The real story with SWTOR is that the number three (optional) subscription MMO in the West is quietly convincing some demographic of players (probably casual Star Wars/Bioware fans who have money and aren't interested in learning to crew skill or farm dailies) to pay significantly more than the standard monthly fee in exchange for credits.
  • Rift's new model will feature a variant of PLEX that awards not game time, but rather the game's new item shop currency.  It's not clear whether this currency can be used to purchase subscription time (which sounds unusually optional, though we need more details to be sure), but it can definitely be used to purchase all kinds of items.  Many free to play games offer some mechanism for gifting stuff from their cash shops - sometimes for resale to other players (and sometimes at the players' peril when it comes to scams) - but this is not a common mechanism and Rift is the highest profile F2P relaunch to do anything like this.
The difference between pay for others models and traditional RMT is subtle, but important.  One side of the demand curve is still driven by people who wish to trade real world money for in-game currency.  The other side of the demand curve is driven by people who want to play the game - presumably because they enjoy playing the game - but are unwilling or unable to pay for the game. Under a pay for others model, the person with the money can pay that person's way in exchange for their in game currency. 

Why making the non-payer valuable is a win for everyone
What happens to people who choose not to pay under the various payment models?
  • Mandatory subscription fee: The player who is not willing to pay leaves, thereby ceasing to support the game and indirectly removing the incentive for the developer to address their concerns.  Meanwhile, the player with excess money has no legitimate way to spend it, as their $15 is all they can pay.
  • Traditional free-to-play/buy-to-play: Assuming the system isn't so poorly monetized that no one pays and the game goes under, the player who is not willing to pay is still asked to pay and still leaves as a result.  The player who is willing to pay more than $15 can do so, and becomes disproportionately valuable to the developer as a result.  However, they can also lose in the long run, as the financial incentive for the developer is to find ways to "encourage" them to pay even more.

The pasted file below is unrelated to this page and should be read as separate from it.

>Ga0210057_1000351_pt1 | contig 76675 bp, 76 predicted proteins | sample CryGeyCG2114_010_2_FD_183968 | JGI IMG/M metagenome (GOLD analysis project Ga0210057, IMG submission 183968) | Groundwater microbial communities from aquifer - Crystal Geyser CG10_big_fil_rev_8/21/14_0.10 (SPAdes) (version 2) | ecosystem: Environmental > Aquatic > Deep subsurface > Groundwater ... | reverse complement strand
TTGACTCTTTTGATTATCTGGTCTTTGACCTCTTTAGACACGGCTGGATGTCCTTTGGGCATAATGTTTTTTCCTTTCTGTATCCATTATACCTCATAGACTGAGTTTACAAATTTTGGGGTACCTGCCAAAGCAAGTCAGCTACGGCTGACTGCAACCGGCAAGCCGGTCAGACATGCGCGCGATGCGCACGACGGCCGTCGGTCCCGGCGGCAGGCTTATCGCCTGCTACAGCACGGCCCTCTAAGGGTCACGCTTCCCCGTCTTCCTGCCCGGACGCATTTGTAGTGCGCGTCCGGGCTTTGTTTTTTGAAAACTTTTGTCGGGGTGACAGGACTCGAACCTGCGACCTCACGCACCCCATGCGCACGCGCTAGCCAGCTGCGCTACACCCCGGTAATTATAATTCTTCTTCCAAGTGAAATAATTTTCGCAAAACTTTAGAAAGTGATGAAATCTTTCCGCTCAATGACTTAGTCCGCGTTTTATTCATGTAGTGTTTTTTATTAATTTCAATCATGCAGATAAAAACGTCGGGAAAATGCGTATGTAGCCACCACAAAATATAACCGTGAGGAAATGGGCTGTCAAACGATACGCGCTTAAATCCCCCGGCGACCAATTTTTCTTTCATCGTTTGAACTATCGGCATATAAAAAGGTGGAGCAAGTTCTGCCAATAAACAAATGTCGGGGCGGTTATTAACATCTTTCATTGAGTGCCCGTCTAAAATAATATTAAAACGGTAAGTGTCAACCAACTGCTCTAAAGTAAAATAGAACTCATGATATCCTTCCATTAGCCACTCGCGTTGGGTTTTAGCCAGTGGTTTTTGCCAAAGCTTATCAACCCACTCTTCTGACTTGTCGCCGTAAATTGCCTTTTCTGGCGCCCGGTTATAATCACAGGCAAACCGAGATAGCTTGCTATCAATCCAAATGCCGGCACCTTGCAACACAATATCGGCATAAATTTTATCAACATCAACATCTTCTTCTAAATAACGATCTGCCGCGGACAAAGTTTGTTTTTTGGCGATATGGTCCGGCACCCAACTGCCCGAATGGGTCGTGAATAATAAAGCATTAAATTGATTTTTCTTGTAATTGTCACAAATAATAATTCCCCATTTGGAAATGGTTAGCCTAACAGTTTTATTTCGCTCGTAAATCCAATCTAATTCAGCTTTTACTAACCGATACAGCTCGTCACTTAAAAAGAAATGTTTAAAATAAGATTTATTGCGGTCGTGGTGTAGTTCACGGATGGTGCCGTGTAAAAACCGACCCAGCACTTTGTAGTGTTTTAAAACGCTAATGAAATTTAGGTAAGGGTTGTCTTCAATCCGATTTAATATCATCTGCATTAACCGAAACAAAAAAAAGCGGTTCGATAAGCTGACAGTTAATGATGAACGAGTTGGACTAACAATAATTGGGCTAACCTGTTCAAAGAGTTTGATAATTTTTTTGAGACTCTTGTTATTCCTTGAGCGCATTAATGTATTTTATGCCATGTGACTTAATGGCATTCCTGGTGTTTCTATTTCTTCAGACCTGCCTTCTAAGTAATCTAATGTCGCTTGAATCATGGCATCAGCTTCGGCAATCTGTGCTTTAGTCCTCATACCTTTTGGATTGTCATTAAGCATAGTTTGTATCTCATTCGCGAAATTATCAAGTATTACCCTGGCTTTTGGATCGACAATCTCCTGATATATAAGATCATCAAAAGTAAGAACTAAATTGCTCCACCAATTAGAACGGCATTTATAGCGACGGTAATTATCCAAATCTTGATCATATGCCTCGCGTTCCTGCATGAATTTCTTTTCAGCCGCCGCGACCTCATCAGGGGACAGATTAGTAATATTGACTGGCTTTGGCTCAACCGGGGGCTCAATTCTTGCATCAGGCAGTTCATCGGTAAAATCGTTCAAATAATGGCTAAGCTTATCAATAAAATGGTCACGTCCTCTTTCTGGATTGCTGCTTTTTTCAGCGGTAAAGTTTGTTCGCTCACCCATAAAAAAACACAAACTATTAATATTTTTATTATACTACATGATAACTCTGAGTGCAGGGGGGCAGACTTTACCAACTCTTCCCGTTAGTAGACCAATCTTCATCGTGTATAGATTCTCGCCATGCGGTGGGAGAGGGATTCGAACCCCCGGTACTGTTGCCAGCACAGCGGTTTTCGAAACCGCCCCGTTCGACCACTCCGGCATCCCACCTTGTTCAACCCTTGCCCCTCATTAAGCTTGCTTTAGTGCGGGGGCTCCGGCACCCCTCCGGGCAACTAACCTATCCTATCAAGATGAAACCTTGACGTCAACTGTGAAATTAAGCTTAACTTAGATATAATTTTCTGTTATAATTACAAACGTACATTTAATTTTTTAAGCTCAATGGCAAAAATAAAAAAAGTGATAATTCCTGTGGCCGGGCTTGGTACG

• Pay-for-others: Instead of leaving the game, the player who is not willing to pay becomes the incentive for the person with more than $15/month to spend their money.  Theoretically, this can keep all of the players within the community (good for their friends, paying and not), while retaining a financial incentive for the developer to support their whole community, not just the "whales".  
It will be interesting to see how this all plays out.  The one thing you cannot do is go back and restrict things that you gave away later if you're not happy with the revenue, and Rift is giving away so much stuff that they won't have much left to sell if this plan does not work.  They are also offering entry level gear for cash store (and thus indirectly in-game-currency) purchase, which could alleviate some of the entry barrier issues for new max level characters by letting them skip the much despised PUG grind and pay for what they need to join their friends in raid content. 

A final note - this change causes the ranks of mandatory subscription MMO's to dwindle further.  We will now have WoW (losing a million subscribers per quarter, with Activision predicting that the numbers will drop further by year end), EVE (which offers a very unique experience that can't be had anywhere else), the online Final Fantasies (assuming that 14 launches and survives) with their strong subscriber numbers from the Japanese market ... and then we're down to stragglers and titles on life support.  It would not surprise me to see some of these titles join EVE in offering some sort of mechanism for players to pay for others going forward, especially if Rift's new model works out.